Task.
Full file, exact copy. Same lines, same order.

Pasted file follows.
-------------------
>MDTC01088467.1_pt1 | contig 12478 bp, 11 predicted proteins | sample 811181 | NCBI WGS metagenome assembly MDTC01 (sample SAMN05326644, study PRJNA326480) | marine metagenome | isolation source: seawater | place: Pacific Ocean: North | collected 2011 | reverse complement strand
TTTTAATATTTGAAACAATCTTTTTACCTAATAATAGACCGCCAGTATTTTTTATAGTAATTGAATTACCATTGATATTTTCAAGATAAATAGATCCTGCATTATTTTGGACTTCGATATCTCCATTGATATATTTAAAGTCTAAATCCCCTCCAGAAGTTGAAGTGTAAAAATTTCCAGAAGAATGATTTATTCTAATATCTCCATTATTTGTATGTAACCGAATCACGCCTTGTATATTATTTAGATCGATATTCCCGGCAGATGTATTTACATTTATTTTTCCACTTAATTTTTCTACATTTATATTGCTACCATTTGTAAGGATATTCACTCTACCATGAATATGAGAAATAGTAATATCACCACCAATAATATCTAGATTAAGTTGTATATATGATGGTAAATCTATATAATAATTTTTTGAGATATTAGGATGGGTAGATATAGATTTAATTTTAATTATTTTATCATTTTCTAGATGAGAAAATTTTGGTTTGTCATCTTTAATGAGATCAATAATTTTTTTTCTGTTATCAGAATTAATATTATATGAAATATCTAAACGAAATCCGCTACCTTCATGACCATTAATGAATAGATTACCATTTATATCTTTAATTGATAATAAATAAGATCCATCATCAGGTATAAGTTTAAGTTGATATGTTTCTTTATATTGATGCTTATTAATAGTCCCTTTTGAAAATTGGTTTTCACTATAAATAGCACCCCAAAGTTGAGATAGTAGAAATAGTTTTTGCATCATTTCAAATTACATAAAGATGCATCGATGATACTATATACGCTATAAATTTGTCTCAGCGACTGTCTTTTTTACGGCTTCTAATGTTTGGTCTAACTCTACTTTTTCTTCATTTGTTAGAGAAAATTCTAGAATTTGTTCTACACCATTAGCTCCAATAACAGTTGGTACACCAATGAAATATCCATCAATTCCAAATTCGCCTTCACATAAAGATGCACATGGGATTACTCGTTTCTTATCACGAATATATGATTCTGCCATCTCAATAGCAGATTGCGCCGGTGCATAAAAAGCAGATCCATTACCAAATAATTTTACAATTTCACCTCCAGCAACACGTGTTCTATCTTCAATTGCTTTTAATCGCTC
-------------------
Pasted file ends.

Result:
>MDTC01088467.1_pt1 | contig 12478 bp, 11 predicted proteins | sample 811181 | NCBI WGS metagenome assembly MDTC01 (sample SAMN05326644, study PRJNA326480) | marine metagenome | isolation source: seawater | place: Pacific Ocean: North | collected 2011 | reverse complement strand
TTTTAATATTTGAAACAATCTTTTTACCTAATAATAGACCGCCAGTATTTTTTATAGTAATTGAATTACCATTGATATTTTCAAGATAAATAGATCCTGCATTATTTTGGACTTCGATATCTCCATTGATATATTTAAAGTCTAAATCCCCTCCAGAAGTTGAAGTGTAAAAATTTCCAGAAGAATGATTTATTCTAATATCTCCATTATTTGTATGTAACCGAATCACGCCTTGTATATTATTTAGATCGATATTCCCGGCAGATGTATTTACATTTATTTTTCCACTTAATTTTTCTACATTTATATTGCTACCATTTGTAAGGATATTCACTCTACCATGAATATGAGAAATAGTAATATCACCACCAATAATATCTAGATTAAGTTGTATATATGATGGTAAATCTATATAATAATTTTTTGAGATATTAGGATGGGTAGATATAGATTTAATTTTAATTATTTTATCATTTTCTAGATGAGAAAATTTTGGTTTGTCATCTTTAATGAGATCAATAATTTTTTTTCTGTTATCAGAATTAATATTATATGAAATATCTAAACGAAATCCGCTACCTTCATGACCATTAATGAATAGATTACCATTTATATCTTTAATTGATAATAAATAAGATCCATCATCAGGTATAAGTTTAAGTTGATATGTTTCTTTATATTGATGCTTATTAATAGTCCCTTTTGAAAATTGGTTTTCACTATAAATAGCACCCCAAAGTTGAGATAGTAGAAATAGTTTTTGCATCATTTCAAATTACATAAAGATGCATCGATGATACTATATACGCTATAAATTTGTCTCAGCGACTGTCTTTTTTACGGCTTCTAATGTTTGGTCTAACTCTACTTTTTCTTCATTTGTTAGAGAAAATTCTAGAATTTGTTCTACACCATTAGCTCCAATAACAGTTGGTACACCAATGAAATATCCATCAATTCCAAATTCGCCTTCACATAAAGATGCACATGGGATTACTCGTTTCTTATCACGAATATATGATTCTGCCATCTCAATAGCAGATTGCGCCGGTGCATAAAAAGCAGATCCATTACCAAATAATTTTACAATTTCACCTCCAGCAACACGTGTTCTATCTTCAATTGCTTTTAATCGCTC